Liquid data: digitalising the water sector

Opinions expressed whether in general or in both on the performance of individual investments and in a wider economic context represent the views of the…

Liquid data: digitalising the water sector

Opinions expressed whether in general or in both on the performance of individual investments and in a wider economic context represent the views of the contributor at the time of preparation.

Executive summary: Over a third of the world’s population currently lives under some form of water stress. This figure is only likely to rise given increasing water demand. Usage has already expanded sixfold in the last century and could grow by at least 20% more over the next 30 years. The best way to address this supply-demand conundrum is to improve the efficiency of current water supply through more intelligent investment. The digitalisation of the water sector is as inevitable as it is logical. With every Dollar of water investment yielding a return of at least $4 and the industry already achieving around $70bn of annual savings from implementing digital solutions, the direction of travel is clear. Utility spending on digital water solutions is growing at a pace three times faster than average industry expenditure levels. Real world case studies abound and innovation is continuing apace. Consider businesses such as Mueller Water Products, Pentair, Tetra Tech and Xylem for direct exposure to this important theme.

Earth is often referred to as ‘the blue planet.’ Sure, water and ice account for around 80% of the world’s surface area, but 97.5% of this liquid is salty and a further 1.8% of it is frozen at the poles, glaciers or in the form of perma-frost. All life and economic activity therefore relies on less than 1% of the planet’s available water (typically in the form of either surface water or groundwater). There is, arguably, no future trend more important than how to distribute scarce water resources.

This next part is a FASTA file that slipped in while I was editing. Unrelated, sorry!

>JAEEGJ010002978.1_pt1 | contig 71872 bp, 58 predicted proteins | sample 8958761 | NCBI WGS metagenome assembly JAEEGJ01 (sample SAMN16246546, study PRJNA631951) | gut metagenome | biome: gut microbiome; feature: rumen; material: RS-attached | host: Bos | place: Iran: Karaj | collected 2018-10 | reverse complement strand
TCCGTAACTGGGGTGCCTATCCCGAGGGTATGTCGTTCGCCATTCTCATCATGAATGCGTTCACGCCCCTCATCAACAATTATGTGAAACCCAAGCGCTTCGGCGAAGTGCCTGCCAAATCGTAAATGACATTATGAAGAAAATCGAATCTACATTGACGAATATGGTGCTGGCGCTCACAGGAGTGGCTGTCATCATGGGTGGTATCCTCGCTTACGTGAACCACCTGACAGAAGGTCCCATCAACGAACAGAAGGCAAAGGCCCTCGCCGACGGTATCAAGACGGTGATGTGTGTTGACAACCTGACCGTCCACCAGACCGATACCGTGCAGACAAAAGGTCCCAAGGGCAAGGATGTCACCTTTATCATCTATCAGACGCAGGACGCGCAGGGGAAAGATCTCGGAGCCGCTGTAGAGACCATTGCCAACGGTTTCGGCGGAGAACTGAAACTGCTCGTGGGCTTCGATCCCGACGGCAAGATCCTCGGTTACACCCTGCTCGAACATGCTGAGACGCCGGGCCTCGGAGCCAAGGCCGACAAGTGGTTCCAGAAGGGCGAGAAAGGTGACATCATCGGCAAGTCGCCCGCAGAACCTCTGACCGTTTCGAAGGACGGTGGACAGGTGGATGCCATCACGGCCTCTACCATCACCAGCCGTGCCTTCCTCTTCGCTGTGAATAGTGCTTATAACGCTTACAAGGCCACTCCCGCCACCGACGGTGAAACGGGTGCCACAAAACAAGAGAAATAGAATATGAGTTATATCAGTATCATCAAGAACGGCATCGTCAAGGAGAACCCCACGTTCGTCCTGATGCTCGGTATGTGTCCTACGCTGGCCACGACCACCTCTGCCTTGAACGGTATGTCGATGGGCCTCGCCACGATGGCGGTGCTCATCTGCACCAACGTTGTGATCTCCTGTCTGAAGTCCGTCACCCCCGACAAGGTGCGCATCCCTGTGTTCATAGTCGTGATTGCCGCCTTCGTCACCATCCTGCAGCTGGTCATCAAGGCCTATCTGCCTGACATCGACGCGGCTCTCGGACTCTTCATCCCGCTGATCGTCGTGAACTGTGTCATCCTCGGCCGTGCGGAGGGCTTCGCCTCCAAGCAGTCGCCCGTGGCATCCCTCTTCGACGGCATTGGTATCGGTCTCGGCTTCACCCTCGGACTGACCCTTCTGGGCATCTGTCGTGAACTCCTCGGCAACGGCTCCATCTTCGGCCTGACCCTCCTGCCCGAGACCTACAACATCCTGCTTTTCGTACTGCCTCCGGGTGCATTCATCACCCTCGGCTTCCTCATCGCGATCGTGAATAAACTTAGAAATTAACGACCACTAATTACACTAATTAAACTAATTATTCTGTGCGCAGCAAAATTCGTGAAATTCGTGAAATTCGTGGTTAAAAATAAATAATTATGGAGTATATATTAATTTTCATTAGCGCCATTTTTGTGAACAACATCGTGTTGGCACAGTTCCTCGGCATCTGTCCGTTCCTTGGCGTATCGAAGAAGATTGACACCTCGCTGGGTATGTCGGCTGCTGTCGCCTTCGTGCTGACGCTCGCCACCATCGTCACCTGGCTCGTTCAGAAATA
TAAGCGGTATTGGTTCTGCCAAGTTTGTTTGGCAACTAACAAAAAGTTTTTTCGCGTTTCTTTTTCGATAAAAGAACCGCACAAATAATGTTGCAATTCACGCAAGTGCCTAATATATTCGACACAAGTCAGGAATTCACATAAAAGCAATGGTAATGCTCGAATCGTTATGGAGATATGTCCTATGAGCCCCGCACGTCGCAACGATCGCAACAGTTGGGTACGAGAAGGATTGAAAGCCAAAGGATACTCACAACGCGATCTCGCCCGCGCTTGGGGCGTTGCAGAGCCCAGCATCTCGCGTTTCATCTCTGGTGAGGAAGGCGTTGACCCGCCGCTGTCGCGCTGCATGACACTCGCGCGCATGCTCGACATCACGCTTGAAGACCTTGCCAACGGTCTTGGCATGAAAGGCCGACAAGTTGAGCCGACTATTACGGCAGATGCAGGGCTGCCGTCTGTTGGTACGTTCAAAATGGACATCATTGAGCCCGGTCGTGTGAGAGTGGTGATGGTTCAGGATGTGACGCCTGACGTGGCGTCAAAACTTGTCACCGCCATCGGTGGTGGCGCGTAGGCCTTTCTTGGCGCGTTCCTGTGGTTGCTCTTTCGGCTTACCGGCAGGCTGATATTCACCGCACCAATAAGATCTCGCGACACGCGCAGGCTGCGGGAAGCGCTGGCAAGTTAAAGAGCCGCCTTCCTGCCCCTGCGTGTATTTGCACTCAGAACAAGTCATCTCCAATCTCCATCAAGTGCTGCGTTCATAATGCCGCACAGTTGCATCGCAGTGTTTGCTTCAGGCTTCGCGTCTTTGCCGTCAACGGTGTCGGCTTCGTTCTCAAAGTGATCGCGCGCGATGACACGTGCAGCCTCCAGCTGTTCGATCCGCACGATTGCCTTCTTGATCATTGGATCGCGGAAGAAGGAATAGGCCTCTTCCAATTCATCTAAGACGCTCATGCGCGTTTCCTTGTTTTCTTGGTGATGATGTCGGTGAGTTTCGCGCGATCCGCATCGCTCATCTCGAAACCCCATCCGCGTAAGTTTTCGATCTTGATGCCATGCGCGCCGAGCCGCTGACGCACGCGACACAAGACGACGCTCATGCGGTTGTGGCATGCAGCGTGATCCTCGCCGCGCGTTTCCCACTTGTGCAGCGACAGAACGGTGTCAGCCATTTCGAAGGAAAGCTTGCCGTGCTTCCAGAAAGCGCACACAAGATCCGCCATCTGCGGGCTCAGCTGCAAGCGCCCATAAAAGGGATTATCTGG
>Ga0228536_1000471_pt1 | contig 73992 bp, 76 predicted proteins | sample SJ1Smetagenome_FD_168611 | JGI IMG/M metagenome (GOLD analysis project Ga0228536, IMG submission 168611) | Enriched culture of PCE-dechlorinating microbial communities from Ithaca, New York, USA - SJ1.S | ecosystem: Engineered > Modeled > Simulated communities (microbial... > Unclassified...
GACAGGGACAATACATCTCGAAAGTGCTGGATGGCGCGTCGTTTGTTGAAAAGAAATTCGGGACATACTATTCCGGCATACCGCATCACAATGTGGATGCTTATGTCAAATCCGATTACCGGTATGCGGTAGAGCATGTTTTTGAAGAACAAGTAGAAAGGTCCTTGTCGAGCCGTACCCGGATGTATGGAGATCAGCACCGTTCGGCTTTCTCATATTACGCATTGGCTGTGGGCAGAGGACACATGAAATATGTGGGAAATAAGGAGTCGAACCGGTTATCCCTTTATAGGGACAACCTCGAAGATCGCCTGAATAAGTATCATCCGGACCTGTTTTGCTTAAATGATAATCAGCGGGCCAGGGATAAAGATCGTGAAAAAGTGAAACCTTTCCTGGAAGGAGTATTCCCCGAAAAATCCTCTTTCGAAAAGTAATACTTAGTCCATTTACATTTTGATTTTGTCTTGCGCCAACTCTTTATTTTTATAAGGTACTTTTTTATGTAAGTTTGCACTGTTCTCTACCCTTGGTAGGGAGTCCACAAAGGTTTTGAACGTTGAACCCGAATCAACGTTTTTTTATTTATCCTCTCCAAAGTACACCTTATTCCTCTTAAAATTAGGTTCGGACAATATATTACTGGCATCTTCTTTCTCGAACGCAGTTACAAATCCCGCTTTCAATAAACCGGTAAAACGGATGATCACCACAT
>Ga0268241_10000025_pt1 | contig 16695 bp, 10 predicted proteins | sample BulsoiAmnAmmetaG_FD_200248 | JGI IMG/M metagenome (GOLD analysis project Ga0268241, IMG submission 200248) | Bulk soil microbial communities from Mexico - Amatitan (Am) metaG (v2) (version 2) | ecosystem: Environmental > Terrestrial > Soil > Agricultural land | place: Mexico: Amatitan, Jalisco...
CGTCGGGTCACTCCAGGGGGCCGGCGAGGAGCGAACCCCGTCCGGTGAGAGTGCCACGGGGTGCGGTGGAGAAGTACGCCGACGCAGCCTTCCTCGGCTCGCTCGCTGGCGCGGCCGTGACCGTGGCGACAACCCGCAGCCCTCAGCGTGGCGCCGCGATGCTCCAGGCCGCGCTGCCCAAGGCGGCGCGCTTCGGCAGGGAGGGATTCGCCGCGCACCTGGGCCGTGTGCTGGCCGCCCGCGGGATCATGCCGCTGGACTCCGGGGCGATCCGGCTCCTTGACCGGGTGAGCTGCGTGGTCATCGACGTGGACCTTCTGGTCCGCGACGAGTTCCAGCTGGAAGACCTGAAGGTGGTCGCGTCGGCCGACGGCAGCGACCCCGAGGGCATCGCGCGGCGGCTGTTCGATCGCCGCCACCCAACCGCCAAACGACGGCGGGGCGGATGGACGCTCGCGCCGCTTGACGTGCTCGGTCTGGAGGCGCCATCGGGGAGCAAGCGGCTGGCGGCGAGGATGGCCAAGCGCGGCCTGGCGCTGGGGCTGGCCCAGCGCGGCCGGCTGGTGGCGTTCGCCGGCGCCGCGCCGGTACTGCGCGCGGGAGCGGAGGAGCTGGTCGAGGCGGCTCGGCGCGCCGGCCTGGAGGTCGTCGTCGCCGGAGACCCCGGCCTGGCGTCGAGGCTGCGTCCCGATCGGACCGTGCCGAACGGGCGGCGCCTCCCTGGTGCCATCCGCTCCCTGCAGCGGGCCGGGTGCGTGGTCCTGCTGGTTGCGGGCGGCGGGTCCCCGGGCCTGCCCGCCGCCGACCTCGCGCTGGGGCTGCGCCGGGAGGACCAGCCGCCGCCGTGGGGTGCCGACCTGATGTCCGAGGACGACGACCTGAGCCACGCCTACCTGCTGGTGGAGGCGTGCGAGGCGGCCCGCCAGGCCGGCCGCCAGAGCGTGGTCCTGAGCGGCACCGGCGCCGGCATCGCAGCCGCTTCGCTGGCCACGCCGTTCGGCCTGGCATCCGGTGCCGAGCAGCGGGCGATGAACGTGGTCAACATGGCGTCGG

Thought of from the perspective of classic economics, water is an externality; it is under-priced relative to its value. As a consequence, it is over-used and under-invested. Similarly, since the social cost of water pollution is rarely paid for by the polluter, this only worsens water scarcity. Solutions are clearly needed. Attempting to reduce water consumption is a lost cause. Decreasing consumption may sound like an appealing idea in principle, but it is hard to enforce, would take time and, most significantly, runs contrary to the deeply entrenched secular trends of population growth, industrialisation and the associated westernisation of diets.

Current global water use is around six times greater than it was a century ago – and is expected to increase by a range of 20-50% by 2050

Current global water use is around six times greater than it was a century ago – and is expected to increase by a range of 20-50% by 2050. During this period, the world’s population is forecast to expand by around 2bn people. Furthermore, with 1.5m people moving on a weekly basis, within this timeframe, 70% of humanity will be living in cities. Urban dwellers consume considerably more water per capita than rural populations (all data from the United Nations).

The above problem is compounded by the fact that, currently, 35% of the world’s population lives under some form of water stress; a function of both increasing water scarcity and global warming (the two are interlinked). By 2025, two-thirds of the people on this planet may find themselves facing water shortages, according to the World Water Federation. If you want to see what water scarcity looks like, then view this alarming visualisation.  

By 2035, 2/3 of people on this planet may find themselves facing water shortages

From all the above, it should be evident that the solution lies in improving the efficiency of current water supply. Even today, the total cost of water insecurity to the global economy is estimated at an annual $500bn, including environmental impacts (per the United Nations). The problem is not just a developing world issue. Consider that in the US, a water main breaks every two minutes, totalling 250,000 to 300,000 broken mains per year. The country’s drinking water systems currently lose at least 6bn gallons of treated water per day, equivalent to 2.1tr gallons annually (per the American Society of Civil Engineers). One final crucial statistic: every Dollar invested in water could lead to over a $4 return, improving global GDP by 1.5% by 2030 due to reduced healthcare costs and increased productivity (per the World Health Organisation).